What about bots seizing a solar array? It would need to be a giant solar array, and by giant I mean easily targetable. Unplug it. Destroy it. Attack in early morning while the bots sleep. (Tesla’s Powerwall house battery tends to nearly no power in the early morning after powering the house through the night but before the sun re-energizes it, and this is in sunny climes). Combine the inefficiency of solar with the inefficiency of computers and I like our chances.
If all else fails, humans can run into the woods, eat berries, and plan their revenge. Bots gotta stay plugged in. Strikes me as a strategic weakness. Humans win again.
Ultimately, we just like to ponder a human-level A.I. because humans want to be gods, and you become a god by creating humans. This story is as old as history; Ovid told the story of Pygmalion in Metamorphoses two thousand years ago, and he didn’t even invent the story. (Pygmalion creates a statue that comes to life.) Mary Shelley (Frankenstein) and George Barnard Shaw (Pygmalion) followed up. As did Disney (Pinocchio), Broadway (My Fair Lady), Kim Cattrall (Mannequin) and nearly every Sci-Fi drama made. The idea that humans become gods by making “humans” is ancient. Honestly, some of these examples seem more realistic than a distributed Alexa attack that compels humans to listen to unwanted weather reports.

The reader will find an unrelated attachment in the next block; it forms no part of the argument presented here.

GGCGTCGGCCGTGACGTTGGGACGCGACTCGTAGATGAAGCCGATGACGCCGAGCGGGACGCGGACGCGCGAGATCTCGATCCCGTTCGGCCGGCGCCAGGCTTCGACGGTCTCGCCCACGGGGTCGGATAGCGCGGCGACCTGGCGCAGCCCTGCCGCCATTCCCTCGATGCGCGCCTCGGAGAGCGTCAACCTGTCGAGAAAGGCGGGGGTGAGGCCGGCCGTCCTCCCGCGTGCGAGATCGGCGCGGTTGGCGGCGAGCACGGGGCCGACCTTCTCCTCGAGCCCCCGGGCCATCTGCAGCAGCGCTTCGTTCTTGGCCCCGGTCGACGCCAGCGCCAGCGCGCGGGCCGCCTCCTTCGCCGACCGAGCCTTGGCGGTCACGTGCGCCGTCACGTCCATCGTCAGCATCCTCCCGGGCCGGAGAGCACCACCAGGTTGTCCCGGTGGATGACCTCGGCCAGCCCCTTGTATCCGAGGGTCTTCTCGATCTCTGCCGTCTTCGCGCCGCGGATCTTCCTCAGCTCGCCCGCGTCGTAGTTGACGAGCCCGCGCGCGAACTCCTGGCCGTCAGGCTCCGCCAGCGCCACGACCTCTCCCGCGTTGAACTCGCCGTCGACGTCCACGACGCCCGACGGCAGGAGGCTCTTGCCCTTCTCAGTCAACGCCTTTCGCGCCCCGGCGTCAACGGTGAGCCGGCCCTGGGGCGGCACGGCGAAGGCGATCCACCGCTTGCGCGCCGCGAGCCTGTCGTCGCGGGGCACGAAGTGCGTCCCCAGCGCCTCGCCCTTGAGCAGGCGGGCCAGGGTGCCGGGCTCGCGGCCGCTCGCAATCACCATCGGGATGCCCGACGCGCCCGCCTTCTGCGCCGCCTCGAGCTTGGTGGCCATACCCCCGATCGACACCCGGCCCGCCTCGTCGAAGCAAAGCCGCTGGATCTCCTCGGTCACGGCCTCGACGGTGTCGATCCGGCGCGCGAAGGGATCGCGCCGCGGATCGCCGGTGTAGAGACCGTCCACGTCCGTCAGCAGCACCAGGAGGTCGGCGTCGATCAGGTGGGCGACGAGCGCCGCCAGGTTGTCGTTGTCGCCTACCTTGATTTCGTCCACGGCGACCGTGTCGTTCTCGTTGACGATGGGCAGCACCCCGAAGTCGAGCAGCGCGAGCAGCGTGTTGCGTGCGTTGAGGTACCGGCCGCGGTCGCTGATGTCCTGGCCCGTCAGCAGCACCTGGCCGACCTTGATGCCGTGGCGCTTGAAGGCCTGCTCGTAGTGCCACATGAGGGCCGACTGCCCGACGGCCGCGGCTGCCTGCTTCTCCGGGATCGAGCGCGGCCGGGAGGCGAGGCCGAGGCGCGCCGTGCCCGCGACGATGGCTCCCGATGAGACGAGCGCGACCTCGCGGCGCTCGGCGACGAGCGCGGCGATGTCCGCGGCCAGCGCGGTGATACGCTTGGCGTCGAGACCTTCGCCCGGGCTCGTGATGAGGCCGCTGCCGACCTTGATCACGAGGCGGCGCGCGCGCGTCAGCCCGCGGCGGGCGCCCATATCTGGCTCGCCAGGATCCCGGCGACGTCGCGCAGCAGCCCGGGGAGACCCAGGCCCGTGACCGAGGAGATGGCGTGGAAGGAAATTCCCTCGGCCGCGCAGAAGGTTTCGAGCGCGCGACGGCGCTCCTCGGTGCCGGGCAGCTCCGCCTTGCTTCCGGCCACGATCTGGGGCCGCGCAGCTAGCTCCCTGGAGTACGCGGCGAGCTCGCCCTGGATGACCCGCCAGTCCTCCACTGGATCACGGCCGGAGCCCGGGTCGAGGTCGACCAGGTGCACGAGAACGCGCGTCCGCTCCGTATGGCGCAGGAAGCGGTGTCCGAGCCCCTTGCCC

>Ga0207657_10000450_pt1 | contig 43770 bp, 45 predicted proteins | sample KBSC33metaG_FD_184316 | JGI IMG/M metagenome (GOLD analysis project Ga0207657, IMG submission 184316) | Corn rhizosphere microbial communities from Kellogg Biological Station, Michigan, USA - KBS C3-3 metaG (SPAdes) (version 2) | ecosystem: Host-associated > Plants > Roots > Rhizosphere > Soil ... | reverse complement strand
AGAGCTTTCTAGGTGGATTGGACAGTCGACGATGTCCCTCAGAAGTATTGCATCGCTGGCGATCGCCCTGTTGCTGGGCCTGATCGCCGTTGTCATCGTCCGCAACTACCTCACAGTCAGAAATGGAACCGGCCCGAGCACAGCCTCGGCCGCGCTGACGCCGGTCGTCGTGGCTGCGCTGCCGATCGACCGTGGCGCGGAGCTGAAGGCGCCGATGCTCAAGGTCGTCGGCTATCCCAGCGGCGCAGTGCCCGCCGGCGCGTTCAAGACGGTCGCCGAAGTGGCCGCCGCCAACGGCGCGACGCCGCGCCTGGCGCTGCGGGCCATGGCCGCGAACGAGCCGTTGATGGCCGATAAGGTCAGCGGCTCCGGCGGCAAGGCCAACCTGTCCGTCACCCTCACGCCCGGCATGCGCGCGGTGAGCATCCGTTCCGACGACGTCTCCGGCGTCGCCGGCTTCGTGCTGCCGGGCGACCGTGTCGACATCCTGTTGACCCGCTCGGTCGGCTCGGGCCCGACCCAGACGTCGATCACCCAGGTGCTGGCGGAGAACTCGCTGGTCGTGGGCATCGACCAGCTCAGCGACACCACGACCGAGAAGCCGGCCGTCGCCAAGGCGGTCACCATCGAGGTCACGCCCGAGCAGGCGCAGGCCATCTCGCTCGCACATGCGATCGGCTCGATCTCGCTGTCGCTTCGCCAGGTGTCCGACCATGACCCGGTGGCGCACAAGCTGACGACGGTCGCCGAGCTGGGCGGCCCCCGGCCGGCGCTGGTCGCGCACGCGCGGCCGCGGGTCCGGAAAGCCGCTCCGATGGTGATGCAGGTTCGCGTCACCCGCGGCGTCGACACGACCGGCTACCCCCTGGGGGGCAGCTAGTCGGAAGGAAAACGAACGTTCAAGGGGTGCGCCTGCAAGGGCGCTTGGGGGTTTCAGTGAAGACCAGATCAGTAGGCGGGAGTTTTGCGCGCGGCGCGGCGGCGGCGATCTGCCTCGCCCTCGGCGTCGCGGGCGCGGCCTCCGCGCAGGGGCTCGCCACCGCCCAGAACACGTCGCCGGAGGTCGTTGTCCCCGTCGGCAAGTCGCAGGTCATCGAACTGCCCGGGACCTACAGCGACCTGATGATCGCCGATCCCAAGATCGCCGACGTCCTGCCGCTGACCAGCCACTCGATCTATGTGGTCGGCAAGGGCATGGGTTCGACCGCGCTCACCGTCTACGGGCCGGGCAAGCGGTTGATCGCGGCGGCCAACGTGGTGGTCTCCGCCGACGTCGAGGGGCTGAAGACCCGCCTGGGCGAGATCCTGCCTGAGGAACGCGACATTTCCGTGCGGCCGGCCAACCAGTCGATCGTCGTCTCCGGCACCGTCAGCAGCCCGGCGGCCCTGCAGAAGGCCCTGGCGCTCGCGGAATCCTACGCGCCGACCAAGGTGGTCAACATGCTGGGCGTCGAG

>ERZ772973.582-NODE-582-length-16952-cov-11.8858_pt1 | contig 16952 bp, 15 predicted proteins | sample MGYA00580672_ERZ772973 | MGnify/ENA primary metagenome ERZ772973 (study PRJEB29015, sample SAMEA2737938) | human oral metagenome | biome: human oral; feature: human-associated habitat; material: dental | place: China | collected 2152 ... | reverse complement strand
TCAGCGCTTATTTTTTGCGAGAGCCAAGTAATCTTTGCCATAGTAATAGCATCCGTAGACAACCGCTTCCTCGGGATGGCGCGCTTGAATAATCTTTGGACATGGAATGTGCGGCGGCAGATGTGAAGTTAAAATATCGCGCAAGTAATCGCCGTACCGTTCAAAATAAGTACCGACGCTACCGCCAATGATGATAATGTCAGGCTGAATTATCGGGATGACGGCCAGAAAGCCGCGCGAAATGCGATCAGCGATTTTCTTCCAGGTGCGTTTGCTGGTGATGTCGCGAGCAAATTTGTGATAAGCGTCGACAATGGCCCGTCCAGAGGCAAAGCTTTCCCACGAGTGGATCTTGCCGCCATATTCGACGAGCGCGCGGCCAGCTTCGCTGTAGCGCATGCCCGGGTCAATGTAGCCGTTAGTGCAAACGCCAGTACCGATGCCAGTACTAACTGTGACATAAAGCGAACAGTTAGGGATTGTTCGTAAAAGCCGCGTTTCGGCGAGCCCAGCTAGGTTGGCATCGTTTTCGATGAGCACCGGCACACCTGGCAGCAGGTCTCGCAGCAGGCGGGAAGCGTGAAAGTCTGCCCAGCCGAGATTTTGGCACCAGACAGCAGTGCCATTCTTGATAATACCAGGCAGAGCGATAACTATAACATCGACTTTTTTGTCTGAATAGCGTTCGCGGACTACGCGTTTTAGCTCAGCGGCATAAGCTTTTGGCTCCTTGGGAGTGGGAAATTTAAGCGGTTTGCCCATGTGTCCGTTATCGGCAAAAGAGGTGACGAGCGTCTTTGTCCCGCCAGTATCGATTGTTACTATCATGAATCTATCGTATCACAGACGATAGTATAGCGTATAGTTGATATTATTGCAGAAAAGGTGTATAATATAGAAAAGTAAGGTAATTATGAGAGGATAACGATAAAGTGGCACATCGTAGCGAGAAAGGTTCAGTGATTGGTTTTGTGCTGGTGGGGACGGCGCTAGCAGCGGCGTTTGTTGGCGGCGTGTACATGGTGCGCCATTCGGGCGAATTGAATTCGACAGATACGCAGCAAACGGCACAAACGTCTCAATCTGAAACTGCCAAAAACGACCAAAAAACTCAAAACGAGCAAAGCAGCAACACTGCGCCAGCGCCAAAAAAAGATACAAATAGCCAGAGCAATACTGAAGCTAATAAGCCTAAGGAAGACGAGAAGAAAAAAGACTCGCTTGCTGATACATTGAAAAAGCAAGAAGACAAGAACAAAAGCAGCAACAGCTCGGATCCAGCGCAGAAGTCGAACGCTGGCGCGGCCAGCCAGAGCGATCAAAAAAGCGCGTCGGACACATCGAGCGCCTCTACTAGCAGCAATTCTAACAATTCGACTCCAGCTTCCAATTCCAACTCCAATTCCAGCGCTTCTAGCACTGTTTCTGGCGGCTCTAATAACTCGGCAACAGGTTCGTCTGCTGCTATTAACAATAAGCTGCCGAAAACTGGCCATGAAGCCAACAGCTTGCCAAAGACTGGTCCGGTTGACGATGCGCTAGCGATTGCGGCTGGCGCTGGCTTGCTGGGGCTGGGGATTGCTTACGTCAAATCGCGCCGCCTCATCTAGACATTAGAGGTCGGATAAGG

That said, nuclear drone submarines strike me as problematic.
 From MIT Technology Review. https://www.technologyreview.com/s/612582/data-that-illuminates-the-ai-boom/#